New Snow: 3 inches
Settled Snow Depth: 30 inches
High temperature: 52 °F (March 21)
Low temperature: 12 °F (March 20)
Ski Conditions and Weather
Spring has sprung here in Tuolumne Meadows. The mating calls of birds and sound of rushing water now compete with the sound of the wind in the trees. Another quick hitter of an inside slider moved through the area this week leaving a dusting of new snow. The forecast is calling for near record high temperatures this week which will sadly accelerate the snow melt. Our snow stake has been holding steady above 30 inches since the snows of December blanketed the Sierra seemingly forever ago.
The ski conditions are also very spring-like. Corn snow can now be found on all aspects below 10,000 feet. Up high things are still setting up. The snow on south facing slopes at all elevations is becoming a patchwork of bare ground and snow. Creative route finding is necessary in the alpine zone as due south aspects along with many southwest aspects are devoid of snow. Leeward, low angle slopes and drainages hold the most. You won’t find much snow below 7,000 feet.
Skis or snowshoes are still strongly recommended for visiting the Yosemite High Country. Traction devices are useful at shaded mid elevations. Snowline to the east is dynamic with snow removal and weather. Expect dry pavement to Saddlebag Lake Road. Snow coverage on the road is still 100% from Tioga Pass to well beyond Olmsted Point.
Skate ski conditions along the Tioga Road and in Tuolumne meadows are some of the best we’ve seen in a decade despite the drought.
Avalanche and Snowpack Conditions
Please refer to the Eastern Sierra Avalanche Center (ESAC) for the avalanche advisory for this part of the Sierra Nevada.
The light freeze last night, and the forecasted warm spell will increase the avalanche hazard and danger from rockfall on solar aspects.
Snow Travel Tip
As the days are getting longer and the snow more spring-like, it is easier to cover the miles. But what happens if your binding breaks way out in the boonies? Did you bring your posi-drive and/or multi-tool? Extra binding screws? Bailing wire? Hopefully at a minimum duct tape?! Could you fashion a pair of snowshoes out of dead and downed willows or pine boughs as a last resort if you’re unable to ski out? Well, due to various circumstances, we’ve seen scenarios like this just about every season up here. So, just in case a friendly ranger isn’t around to lend a hand, don’t forget to bring the repair kit and be self-reliant.
We saw our first pair of porcupine tracks of the season near Rafferty Creek. With both their and our seemingly random patrols, it’s hard to say if they are uncommon and/or if we just miss seeing their tracks.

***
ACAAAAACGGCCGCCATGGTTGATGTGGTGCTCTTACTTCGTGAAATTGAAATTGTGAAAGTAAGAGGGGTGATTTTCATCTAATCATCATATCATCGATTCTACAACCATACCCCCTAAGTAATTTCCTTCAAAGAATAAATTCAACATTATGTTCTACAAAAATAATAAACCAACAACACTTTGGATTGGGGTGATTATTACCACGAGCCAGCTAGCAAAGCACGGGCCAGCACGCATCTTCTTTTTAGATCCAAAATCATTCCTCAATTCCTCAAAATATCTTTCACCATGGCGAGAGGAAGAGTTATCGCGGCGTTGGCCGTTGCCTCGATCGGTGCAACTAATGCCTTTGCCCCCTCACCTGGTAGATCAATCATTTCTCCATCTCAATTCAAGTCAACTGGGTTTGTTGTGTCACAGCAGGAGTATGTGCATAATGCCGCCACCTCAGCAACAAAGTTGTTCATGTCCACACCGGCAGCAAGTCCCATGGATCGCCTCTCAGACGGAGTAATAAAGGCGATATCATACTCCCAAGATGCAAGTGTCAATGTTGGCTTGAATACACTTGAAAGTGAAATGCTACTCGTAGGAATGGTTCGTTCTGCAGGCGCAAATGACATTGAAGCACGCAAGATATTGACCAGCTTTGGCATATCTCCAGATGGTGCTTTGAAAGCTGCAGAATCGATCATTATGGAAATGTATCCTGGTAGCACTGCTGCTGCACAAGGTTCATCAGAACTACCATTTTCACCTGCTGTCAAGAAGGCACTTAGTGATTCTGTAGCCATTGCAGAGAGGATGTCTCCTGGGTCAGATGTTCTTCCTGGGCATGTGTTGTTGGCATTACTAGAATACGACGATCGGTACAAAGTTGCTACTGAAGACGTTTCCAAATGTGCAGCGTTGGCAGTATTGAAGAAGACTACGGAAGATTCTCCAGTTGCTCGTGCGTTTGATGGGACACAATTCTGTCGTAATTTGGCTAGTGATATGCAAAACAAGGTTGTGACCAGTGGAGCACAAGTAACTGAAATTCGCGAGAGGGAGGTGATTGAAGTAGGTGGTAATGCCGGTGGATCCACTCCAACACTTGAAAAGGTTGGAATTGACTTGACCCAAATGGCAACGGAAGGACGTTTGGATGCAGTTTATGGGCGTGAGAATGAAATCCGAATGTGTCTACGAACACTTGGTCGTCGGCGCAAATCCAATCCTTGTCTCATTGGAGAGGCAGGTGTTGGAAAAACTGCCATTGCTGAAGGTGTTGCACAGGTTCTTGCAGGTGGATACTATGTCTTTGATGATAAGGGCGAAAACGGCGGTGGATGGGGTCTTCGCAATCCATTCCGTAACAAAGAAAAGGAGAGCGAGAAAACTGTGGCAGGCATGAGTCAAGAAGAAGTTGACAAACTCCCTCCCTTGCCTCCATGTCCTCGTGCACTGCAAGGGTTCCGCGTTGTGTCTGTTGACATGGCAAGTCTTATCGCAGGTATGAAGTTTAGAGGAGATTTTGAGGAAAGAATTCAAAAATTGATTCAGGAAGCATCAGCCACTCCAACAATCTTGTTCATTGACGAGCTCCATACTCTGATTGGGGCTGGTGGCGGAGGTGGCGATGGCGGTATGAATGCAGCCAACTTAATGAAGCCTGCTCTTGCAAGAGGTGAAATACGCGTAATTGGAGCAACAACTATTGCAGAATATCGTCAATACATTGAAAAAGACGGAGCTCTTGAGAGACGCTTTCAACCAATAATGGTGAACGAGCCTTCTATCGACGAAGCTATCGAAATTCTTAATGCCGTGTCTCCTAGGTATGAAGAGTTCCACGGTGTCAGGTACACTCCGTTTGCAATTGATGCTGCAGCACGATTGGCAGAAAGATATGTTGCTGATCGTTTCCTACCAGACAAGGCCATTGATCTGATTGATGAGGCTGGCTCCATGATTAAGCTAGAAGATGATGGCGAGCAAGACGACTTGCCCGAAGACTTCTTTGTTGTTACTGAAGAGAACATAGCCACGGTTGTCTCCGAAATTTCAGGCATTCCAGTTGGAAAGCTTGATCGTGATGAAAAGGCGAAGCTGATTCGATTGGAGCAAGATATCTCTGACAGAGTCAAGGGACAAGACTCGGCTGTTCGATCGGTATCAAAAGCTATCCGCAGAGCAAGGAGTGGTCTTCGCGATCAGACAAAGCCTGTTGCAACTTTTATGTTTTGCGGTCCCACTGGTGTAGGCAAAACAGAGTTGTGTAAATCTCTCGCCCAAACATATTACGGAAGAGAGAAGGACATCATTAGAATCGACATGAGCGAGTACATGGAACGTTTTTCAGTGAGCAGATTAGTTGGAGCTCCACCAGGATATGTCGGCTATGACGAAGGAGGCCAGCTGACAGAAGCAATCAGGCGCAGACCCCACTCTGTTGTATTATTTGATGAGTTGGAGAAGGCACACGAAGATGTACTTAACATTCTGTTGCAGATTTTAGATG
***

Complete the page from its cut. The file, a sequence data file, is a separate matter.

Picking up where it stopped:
In addition to the many woodpeckers noted last week, we saw and heard a less common species at west Tenaya Lake: the black-backed woodpecker. Its call is a bit like a Belding’s ground squirrel (sometimes called a picket-pin). Like the pine grosbeak and great gray owl, the black-backed woodpecker is more typical of the “cold-climate coniferous forests of Canada and Alaska” but their range extends south to the northern Rockies and Sierra (Beedy & Pandolfino, Birds of the Sierra Nevada, Univ. of CA Press, 2013).
We can also add Cassin’s finch, red-breasted nuthatch and killdeer to the list this week. Although we looked for them a few days prior, we didn’t notice the killdeer until we heard their plaintive cries under the light of the full moon. That along with the sounds of the rippling river nearby told us that spring has indeed arrived in Tuolumne Meadows; always bittersweet.
The wilderness is open! Please #RecreateResponsibly by planning and preparing thoroughly for your outdoor activities in the park.
Read through the following two pages before embarking on any day or overnight snow travel within this park:
You may contact us with any additional winter Tuolumne Meadows related questions.
Though it has been two years since we lost our dear friend and colleague Annie Esperanza, we celebrate her life each day that we are out patrolling and will be thinking of her friends and family this week as we embark on our snow surveys. Annie too, loved to ski. As a scientist working in Sequoia and Kings Canyon National Parks for over 40 years, she dedicated her career to protecting the water we drink and the air we breathe. Her legacy lives on in all who knew her and in the mission of the NPS. We miss you Annie.
Laura and Rob Pilewski - Tuolumne Meadows winter rangers